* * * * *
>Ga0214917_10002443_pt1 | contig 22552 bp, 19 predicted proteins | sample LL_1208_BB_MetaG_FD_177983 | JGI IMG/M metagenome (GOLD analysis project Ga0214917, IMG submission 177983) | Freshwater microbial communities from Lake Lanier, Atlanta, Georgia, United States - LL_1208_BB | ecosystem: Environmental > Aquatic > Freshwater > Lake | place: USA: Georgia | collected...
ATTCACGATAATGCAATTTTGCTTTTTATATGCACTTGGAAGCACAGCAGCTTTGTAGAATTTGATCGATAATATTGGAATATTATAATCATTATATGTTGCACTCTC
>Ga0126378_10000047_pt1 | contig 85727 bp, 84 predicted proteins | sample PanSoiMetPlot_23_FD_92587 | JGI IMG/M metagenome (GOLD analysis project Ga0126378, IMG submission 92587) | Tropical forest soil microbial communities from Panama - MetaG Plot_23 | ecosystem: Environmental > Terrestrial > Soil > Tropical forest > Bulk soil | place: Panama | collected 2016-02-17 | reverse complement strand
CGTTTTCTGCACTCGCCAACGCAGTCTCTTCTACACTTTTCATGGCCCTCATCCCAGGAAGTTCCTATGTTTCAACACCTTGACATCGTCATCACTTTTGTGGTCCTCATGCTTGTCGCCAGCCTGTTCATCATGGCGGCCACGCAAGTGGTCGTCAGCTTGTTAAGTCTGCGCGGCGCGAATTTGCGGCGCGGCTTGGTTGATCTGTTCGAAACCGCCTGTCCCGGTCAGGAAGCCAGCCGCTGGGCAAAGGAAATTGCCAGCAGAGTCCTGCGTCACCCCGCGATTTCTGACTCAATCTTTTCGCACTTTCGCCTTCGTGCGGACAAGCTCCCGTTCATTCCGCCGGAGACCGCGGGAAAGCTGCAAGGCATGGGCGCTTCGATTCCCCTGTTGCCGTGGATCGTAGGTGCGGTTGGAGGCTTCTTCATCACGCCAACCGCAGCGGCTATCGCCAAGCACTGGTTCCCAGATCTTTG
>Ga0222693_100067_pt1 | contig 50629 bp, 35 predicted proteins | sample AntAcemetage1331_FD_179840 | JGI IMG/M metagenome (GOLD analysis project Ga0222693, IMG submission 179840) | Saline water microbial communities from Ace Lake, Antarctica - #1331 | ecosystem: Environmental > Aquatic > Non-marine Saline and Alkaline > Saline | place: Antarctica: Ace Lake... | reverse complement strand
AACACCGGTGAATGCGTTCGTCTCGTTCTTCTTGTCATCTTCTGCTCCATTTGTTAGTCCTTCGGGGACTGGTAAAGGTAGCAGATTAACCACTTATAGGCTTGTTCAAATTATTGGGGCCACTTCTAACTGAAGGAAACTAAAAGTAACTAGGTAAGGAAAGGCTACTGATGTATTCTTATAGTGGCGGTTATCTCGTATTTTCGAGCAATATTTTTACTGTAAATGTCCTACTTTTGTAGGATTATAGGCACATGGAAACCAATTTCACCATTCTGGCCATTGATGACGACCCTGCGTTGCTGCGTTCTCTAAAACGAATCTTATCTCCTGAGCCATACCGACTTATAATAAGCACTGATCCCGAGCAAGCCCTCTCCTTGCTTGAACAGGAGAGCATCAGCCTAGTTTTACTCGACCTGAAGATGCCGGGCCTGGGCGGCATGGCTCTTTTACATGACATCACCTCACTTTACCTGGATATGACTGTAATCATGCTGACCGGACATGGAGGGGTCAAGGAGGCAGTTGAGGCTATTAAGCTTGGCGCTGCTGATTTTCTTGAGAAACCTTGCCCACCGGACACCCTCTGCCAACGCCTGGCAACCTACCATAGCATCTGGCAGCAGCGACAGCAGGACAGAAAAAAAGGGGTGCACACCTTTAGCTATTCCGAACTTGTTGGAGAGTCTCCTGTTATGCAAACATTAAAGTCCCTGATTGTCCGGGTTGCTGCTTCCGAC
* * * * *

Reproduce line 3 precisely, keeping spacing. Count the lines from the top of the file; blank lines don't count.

>Ga0126378_10000047_pt1 | contig 85727 bp, 84 predicted proteins | sample PanSoiMetPlot_23_FD_92587 | JGI IMG/M metagenome (GOLD analysis project Ga0126378, IMG submission 92587) | Tropical forest soil microbial communities from Panama - MetaG Plot_23 | ecosystem: Environmental > Terrestrial > Soil > Tropical forest > Bulk soil | place: Panama | collected 2016-02-17 | reverse complement strand